Liquid Nitrogen Primer

posted by Dave Arnold

LN Dewar

Nils and I wrote an article on freezing for the September 2009 issue of Food Arts magazine. The piece included a short section on liquid nitrogen (LN or LN2), and I have greatly expanded it here for the blog. Important: we make no claims to inventing any of the techniques presented here. They are all pretty standard. Please, discuss who-came-up-with-what-first somewhere else. This is simply a primer.

I. Introduction
II. Safety (very important stuff)
III. Getting and Storing LN
IV. Some Applications (cool stuff, most of the pictures)

I. Introduction:
Liquid nitrogen is about as cold as you can get in the kitchen, registering a whopping negative 196 degrees Celsius (-321° F) … and it’s non-diluting and non-contaminating to boot. Despite its preposterous coldness, liquid nitrogen has only 15% more cooling power than the same amount of ice at 0° Celsius. This counterintuitive fact leads many chefs to underestimate the amount of liquid nitrogen they need for a given task, like making ice cream.

Ice cream is typically the first thing people make with LN. Theoretically, it should be the best you can make because the mix freezes so quickly—and the quicker the freeze, the smaller the ice crystals, and the smoother the ice cream. But commercial ice cream machines make sufficiently small ice crystals for most palates, and it’s very easy to over-freeze portions of liquid nitrogen ice cream. So your LN ice cream results might not be as great as you expect.

But there are many other fantastic LN applications. You can turn fresh herbs into powder, separate citrus fruits and raspberries into jewel-like pieces, and freeze alcohol to make liquid centered treats. Be warned: liquid nitrogen is addictive and mesmerizing in the kitchen.

II. Safety:
Nitrogen makes up most of air we breathe. It is completely and utterly non-toxic—end of story. Yes, it is a chemical. Cows and carrots are just collections of chemicals.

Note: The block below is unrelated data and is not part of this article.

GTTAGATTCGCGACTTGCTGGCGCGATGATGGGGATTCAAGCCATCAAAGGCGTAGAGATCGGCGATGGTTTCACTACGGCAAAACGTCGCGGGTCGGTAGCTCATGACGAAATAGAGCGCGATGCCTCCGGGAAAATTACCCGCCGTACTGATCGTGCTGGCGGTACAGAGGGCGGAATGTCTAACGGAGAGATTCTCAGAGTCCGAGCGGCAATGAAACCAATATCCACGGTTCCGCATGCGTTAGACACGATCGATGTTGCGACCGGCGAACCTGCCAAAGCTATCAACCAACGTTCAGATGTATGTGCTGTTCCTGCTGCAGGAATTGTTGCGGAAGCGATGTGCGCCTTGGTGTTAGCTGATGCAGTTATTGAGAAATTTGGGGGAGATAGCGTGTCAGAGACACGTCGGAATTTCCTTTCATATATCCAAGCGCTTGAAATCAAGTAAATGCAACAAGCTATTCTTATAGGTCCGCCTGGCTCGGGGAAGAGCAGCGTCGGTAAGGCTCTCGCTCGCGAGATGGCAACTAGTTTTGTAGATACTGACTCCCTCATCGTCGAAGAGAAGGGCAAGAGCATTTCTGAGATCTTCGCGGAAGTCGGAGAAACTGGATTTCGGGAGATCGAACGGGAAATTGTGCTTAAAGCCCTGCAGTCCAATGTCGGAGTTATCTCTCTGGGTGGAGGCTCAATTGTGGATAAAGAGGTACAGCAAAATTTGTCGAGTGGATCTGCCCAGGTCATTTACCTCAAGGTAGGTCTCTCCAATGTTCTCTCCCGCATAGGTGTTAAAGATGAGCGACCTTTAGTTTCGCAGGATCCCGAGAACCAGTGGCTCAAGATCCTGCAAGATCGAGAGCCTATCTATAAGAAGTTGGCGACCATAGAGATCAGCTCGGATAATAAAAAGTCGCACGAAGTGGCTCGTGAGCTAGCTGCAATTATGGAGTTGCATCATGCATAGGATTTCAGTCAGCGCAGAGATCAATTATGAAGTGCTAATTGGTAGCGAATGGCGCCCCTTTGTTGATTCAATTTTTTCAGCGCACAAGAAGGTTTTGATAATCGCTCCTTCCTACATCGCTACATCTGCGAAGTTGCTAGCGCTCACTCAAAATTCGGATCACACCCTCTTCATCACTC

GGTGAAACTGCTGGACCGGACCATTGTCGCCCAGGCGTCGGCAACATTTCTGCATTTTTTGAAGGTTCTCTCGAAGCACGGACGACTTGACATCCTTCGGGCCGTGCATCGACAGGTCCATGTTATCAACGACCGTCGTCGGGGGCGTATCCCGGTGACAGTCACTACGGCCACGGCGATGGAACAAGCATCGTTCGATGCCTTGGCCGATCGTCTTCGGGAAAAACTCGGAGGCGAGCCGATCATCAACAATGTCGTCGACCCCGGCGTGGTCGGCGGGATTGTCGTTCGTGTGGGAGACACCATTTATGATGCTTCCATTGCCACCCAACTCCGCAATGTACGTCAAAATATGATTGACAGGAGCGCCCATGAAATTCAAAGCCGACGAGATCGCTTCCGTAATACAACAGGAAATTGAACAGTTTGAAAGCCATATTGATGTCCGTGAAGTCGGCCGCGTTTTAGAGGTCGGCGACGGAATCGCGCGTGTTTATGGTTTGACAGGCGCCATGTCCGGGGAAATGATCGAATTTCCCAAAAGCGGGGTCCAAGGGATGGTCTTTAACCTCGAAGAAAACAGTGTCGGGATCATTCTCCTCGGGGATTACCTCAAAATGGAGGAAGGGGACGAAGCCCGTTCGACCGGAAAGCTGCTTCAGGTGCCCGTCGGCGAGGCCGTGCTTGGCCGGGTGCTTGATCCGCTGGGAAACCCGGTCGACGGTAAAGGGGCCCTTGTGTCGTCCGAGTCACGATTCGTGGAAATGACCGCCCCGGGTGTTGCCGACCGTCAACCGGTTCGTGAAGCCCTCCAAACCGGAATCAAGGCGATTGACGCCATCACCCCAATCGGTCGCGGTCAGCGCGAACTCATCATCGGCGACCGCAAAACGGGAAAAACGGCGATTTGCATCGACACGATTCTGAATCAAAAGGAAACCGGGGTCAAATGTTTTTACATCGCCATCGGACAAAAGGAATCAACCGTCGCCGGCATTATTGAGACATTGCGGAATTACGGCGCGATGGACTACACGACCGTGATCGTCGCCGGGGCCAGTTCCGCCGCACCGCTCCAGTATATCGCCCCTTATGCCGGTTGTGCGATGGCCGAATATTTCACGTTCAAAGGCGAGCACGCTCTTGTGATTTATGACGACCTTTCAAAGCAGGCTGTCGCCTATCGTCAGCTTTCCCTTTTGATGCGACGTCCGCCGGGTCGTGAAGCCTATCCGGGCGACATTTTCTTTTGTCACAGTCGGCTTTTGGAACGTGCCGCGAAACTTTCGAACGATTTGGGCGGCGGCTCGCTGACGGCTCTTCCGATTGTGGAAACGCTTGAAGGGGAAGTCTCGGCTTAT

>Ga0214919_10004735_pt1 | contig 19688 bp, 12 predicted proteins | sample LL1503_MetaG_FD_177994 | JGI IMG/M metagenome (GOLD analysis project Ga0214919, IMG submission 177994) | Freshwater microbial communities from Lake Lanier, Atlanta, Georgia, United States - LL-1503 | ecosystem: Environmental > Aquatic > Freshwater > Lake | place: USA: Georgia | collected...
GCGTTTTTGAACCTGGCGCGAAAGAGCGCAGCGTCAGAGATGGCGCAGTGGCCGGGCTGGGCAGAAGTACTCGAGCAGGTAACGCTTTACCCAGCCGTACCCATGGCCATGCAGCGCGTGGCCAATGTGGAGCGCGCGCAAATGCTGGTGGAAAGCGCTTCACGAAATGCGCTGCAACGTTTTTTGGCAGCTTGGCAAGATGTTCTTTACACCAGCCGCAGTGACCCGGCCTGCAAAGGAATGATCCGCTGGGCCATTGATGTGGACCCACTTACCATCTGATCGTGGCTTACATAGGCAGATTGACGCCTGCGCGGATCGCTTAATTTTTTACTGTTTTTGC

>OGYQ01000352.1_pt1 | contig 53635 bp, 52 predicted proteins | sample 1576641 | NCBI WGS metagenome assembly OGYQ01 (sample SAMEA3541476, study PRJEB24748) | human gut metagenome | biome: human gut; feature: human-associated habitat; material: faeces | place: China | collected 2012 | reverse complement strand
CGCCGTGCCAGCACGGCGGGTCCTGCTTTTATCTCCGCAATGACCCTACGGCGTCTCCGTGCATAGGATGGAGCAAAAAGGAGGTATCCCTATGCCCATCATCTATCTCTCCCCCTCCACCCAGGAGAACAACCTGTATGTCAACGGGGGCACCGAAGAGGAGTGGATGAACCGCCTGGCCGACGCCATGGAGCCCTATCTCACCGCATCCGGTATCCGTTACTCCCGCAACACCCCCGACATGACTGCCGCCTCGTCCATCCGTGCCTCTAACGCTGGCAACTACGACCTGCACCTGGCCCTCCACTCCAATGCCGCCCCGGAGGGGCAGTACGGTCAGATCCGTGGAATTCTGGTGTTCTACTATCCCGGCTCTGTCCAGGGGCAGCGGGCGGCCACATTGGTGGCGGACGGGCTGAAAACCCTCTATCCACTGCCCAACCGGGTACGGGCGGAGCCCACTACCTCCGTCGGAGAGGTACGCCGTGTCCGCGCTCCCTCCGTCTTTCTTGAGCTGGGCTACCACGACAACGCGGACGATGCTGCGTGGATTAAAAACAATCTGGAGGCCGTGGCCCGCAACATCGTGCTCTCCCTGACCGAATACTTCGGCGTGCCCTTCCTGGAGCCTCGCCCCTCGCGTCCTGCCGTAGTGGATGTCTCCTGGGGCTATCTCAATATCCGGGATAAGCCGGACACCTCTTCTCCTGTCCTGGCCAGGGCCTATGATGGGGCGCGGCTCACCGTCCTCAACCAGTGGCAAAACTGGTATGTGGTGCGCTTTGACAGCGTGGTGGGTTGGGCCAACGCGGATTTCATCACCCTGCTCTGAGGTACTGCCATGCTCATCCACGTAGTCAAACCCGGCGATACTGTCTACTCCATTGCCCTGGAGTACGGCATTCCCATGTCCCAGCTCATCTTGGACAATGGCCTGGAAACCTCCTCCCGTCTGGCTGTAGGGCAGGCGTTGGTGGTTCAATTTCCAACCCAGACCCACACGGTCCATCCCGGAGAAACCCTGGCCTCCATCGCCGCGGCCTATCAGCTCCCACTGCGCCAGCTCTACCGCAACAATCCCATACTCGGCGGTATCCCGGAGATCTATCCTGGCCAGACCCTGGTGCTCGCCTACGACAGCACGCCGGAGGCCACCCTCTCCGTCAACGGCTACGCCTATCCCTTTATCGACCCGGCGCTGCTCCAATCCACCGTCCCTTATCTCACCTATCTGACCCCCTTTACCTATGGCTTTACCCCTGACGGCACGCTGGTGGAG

The dangers of liquid nitrogen, of which you must be ever vigilant, are cold-burns, asphyxiation, and pressure-related explosions.

Dangers to Your Customers:
Don’t serve items to your customers too cold. You will burn their tongue, spoil their meal, and make them angry. I am speaking from first hand experience here (as the burnee, not the burner).

Dangers to You, Your Co-Workers, and Your Building:

Cold Burns:

Some do’s and don’ts. Do wear goggles or a face shield. Do Not wear clothes that could trap liquid nitrogen—like canvas shoes. Do Not use unprotected hands to hold on to things—like this bain—that might get instantly super-chilled. I got badly burned shooting this picture and couldn’t feel my fingertips for two days.

If a small amount of liquid nitrogen touches your skin and rolls off, you will not be harmed. Lab technicians routinely dip their bare hands directly into liquid nitrogen (quickly! they don’t hold their hands in it). A layer of vapor instantly forms and temporarily protects your skin—this phenomenon is called the Leidenfrost Effect. Read a cool paper on the Leidenfrost Effect, written by a science teacher who dips his hand in molten lead here.

Burn danger occurs when liquid nitrogen remains in contact with your skin—whereupon liquid nitrogen burns the same way hot oil does. Painfully.

Do Not wear clothing that can capture liquid nitrogen run-offs or spills, such as cuffed pants. I got my worst LN burn when my protective sleeve (which was not rated for cryogenic work—wrong choice) got too cold, cracked, and allowed LN to seep into the cloth cuff of my gloves.